Hi, thanks for reading our story.
My name is Catherine and I am the Fundraiser here at the Peter Pan Centre but I am also mum to Eddie, a Peter Pan graduate who had an amazing start in life thanks to four years of care and support from the Peter Pan team. I have the best job in the world, helping to spread the word about the fantastic support available to disabled children across North Staffordshire and South Cheshire from this gem of a charity.
Having a baby should be one of the happiest times of your life.
But when my long-awaited and longed-for baby was born with a serious disability, the happiness I felt was overwhelmed by fear and anxiety. I hadn’t expected this. I wasn’t ready for this. I knew nothing about children with disabilities. Eddie was born in 2013 with Down’s syndrome. He spent 3 weeks in neonatal intensive care.
I wasn’t ready for that.
Eddie came home for the first time at 3 weeks old. The very next day we had to be at Manchester Royal Eye Hospital to discuss surgery to remove bilateral congenital cataracts causing his near-blindness. Following surgery at 10 weeks old, Eddie then had to wear daily disposable contact lenses for 6 months to correct his vision. Imagine having to put contact lenses in a baby every day?
I wasn’t ready for that.
The next day, our first proper day at home as a family, we were visited by a Physiotherapist and a Speech and Language Therapist. It felt like an intrusion. I wasn’t ready for that. Maternity leave was a whirlwind of medical appointments, hospital visits and ambulances. Other services became involved in Eddie’s care, services I had never known existed like Occupational Therapy and Portage.
I wasn’t ready for that.
To try and keep some semblance of normality, Eddie and I ventured out to baby groups. We were welcomed with open arms by other parents but I couldn’t help but notice the increasing differences between my child and theirs. I couldn’t join in with conversations about first smiles, first babbles, first words, first foods, first steps. Eddie wasn’t developing like other people’s children.
I wasn’t coping.
Then we found the Peter Pan Centre.
At the Peter Pan Centre I realised that it was OK that Eddie wasn’t developing like other children. That he’d get there in his own time. And I learnt that it’s OK to be not OK with that sometimes. And that there are tea, biscuits, tissues and a shoulder to cry on there if you need it.
At the Peter Pan Centre I met other families going through similar journeys to us. We made a new support network and friends for life. Friends who ‘get it’ and who have ‘been there’ and who are with us every step of the way on this journey none of us were expecting.
At the Peter Pan Centre I learnt how to help Eddie learn and communicate. Eddie developed an amazing bond with his keyworker Michelle, whose care, patience and expertise allowed him to flourish.
The team helped us navigate the overwhelming and complex work of Special Educational Needs, advocating for us at meetings, offering advice, leading on Eddie’s Education, Health and Care Plan and securing our school of choice.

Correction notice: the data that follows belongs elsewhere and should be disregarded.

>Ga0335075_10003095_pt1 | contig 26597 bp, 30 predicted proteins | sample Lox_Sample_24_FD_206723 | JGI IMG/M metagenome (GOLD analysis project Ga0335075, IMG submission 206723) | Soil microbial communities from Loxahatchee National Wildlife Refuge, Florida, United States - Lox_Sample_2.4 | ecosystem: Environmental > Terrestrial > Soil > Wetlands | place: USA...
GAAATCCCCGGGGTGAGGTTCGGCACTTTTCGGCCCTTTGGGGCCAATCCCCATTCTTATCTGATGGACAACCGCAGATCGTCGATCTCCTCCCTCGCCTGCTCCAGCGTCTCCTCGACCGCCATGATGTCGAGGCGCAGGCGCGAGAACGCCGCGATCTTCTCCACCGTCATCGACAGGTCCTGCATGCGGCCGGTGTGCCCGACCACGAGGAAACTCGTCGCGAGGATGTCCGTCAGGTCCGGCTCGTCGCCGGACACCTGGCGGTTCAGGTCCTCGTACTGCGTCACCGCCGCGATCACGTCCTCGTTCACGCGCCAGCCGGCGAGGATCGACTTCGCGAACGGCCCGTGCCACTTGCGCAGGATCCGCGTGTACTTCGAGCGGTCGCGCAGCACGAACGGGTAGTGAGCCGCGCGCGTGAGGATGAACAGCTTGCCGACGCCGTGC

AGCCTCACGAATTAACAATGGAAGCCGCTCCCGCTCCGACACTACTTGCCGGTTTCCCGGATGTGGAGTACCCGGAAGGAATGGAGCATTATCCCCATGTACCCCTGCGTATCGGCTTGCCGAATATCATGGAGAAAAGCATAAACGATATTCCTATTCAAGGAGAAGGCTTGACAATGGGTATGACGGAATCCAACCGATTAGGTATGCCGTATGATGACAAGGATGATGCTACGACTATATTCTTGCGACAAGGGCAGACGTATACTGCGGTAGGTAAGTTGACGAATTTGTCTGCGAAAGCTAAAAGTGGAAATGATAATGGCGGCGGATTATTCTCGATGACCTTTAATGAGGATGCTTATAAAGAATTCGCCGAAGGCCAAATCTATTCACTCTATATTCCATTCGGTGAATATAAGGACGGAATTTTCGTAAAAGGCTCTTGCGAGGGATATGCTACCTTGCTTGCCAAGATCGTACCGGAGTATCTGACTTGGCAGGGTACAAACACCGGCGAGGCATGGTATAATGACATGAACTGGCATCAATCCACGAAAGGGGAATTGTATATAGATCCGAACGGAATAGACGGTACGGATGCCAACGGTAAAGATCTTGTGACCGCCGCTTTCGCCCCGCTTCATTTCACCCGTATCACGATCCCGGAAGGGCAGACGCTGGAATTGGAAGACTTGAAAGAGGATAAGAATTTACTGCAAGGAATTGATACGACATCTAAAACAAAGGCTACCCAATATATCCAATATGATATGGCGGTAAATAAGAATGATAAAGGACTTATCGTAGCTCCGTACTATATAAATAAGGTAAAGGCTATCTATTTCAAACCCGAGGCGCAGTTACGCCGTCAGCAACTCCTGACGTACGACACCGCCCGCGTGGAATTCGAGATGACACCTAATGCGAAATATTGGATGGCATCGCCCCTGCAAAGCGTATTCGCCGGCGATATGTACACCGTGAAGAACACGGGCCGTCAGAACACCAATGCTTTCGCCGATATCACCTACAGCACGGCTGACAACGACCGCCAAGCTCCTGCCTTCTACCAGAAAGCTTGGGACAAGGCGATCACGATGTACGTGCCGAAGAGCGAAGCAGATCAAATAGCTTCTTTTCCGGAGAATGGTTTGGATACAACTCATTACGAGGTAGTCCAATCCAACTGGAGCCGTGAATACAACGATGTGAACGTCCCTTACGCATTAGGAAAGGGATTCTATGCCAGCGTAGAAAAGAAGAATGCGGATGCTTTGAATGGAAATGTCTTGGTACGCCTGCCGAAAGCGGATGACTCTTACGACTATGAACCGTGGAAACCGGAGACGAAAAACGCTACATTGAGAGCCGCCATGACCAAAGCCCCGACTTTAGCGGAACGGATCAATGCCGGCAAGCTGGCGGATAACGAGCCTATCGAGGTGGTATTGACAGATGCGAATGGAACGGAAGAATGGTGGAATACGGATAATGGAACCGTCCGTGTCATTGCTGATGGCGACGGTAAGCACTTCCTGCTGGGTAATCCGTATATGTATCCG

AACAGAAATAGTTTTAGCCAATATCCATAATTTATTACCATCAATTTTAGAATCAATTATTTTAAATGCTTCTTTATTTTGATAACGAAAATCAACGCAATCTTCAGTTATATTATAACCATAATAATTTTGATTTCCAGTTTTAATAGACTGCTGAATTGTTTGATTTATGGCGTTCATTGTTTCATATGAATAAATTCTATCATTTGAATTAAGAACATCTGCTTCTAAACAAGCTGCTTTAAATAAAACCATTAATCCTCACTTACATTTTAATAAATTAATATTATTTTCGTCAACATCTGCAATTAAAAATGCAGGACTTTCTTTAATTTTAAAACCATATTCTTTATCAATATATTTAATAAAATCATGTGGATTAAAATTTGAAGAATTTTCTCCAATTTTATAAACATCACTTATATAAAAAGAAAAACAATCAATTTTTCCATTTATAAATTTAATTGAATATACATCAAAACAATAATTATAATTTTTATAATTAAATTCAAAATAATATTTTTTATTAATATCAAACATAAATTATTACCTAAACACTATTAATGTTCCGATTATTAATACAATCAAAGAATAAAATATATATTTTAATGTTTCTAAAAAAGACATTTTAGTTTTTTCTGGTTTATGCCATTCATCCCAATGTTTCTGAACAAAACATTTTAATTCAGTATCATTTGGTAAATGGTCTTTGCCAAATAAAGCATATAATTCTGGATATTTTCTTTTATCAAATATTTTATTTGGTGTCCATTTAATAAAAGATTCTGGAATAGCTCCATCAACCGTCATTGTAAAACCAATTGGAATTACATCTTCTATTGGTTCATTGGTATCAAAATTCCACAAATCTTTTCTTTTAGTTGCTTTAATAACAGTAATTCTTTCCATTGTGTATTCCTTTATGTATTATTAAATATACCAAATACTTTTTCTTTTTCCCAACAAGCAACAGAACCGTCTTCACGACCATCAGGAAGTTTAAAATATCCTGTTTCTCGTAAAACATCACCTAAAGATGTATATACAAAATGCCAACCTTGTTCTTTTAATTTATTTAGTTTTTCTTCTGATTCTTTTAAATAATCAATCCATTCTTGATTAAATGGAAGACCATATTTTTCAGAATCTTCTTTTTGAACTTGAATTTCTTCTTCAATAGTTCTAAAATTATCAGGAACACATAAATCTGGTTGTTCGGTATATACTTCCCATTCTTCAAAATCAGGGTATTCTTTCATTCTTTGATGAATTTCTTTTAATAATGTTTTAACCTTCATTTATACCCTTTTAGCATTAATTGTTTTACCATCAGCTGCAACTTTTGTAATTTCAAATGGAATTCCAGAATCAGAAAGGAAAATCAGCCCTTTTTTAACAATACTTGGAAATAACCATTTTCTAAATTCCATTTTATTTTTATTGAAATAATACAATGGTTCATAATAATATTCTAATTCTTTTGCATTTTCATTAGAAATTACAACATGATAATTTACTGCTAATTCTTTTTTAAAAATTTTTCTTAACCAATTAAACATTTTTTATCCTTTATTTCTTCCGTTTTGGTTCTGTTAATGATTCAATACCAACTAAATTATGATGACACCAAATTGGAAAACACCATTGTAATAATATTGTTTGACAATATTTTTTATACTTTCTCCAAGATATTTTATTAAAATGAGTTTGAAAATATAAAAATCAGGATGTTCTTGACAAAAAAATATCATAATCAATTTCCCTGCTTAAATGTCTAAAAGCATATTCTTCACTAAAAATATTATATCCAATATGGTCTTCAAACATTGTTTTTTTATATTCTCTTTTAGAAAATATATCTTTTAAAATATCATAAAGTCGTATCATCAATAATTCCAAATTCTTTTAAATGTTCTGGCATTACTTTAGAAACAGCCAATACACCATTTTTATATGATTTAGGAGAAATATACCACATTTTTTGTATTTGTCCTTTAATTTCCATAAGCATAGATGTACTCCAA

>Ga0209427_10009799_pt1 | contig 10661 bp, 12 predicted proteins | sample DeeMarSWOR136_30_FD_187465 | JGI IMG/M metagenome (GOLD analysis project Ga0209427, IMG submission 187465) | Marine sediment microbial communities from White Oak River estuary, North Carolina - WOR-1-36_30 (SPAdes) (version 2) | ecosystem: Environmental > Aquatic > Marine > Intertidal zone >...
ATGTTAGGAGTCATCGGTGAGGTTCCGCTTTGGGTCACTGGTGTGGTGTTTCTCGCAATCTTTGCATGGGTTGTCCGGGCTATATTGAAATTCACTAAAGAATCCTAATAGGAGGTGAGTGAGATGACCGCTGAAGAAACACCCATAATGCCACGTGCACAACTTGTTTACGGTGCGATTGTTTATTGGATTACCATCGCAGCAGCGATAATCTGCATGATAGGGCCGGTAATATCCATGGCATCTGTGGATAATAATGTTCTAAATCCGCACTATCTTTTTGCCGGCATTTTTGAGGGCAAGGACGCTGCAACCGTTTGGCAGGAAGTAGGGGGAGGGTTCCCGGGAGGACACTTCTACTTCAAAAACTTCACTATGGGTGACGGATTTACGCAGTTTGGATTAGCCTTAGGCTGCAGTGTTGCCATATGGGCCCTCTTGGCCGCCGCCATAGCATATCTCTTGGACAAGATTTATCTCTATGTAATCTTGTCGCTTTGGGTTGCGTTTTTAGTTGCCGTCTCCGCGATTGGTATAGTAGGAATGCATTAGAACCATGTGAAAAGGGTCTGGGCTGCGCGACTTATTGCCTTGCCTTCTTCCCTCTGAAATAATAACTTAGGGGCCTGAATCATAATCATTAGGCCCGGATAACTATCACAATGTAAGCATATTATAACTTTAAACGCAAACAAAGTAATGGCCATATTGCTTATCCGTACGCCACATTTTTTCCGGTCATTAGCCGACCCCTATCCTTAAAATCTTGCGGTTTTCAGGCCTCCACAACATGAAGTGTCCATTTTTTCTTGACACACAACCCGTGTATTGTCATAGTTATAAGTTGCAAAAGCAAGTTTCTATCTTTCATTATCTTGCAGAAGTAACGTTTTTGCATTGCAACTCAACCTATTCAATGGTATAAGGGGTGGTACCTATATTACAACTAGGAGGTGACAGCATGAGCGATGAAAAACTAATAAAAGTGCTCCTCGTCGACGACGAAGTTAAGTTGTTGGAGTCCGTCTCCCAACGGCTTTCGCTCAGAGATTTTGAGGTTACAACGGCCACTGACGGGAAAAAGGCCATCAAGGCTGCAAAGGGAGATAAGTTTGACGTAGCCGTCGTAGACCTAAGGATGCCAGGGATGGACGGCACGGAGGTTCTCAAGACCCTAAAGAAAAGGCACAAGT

And in the middle of all this was a happy, content little boy who didn’t know all this was going on around him, for this was his life. And Eddie loves life! Eddie was born ready and Peter Pan gave him the best start in life. And they helped me get ready for my new life as mum to a child with a profound and complex learning disability.
Founded in 1969, as a playgroup for children with disabilities, and unique across Stoke-on-Trent, Staffordshire and Cheshire, no other charity does what we do in our region.
We give children aged 0-5 with special needs the best start in life.
Our specialist learning through play sessions help 0-5 year-olds with special needs to learn new skills, gain confidence and make friends, positively impacting them now and for the rest of their lives.
We also support our families to meet their children’s needs in the home and provide them with respite. This year we have supported 80 local children with a range of conditions including Down’s syndrome, autism and complex medical needs. Without us, some of our children have no support at all. For some children, their session at our Centre may be the only interaction they have with their peers each week.
Children attend one or two, 2-and-a-half hour, morning or afternoon sessions each week, usually on a 1-1 care basis, and enjoy a program of activities tailored to their individual needs. Children grow in self-esteem and confidence, improve their verbal and non-verbal communication skills and develop their core life skills like self-feeding and tooth brushing.
Children also benefit from new experiences. We have recently introduced pet therapy and hydrotherapy to our termly program of activities.
We are recognised as a local centre of excellence for our work supporting children with special needs. Our centre was purpose built for us and our fantastic early years team has over 80 years experience between them.
All children deserve the best start in life but it can be difficult for those born with disabilities to get the help they need.
Did you know that there is no statutory support for pre-school education for disabled children? Yet research shows that providing effective early help (the support given to a family when a problem first emerges) is the best way to improve their lives and life outcomes.
By supporting our campaign, your donation will give much-needed support to disabled children and their families by helping to fund our specialist play therapy sessions.
We have recently expanded our service and £4400 will allow us to deliver our new specialist play therapy sessions aimed solely for children with a diagnosis or concerns of autistic spectrum condition, for two months.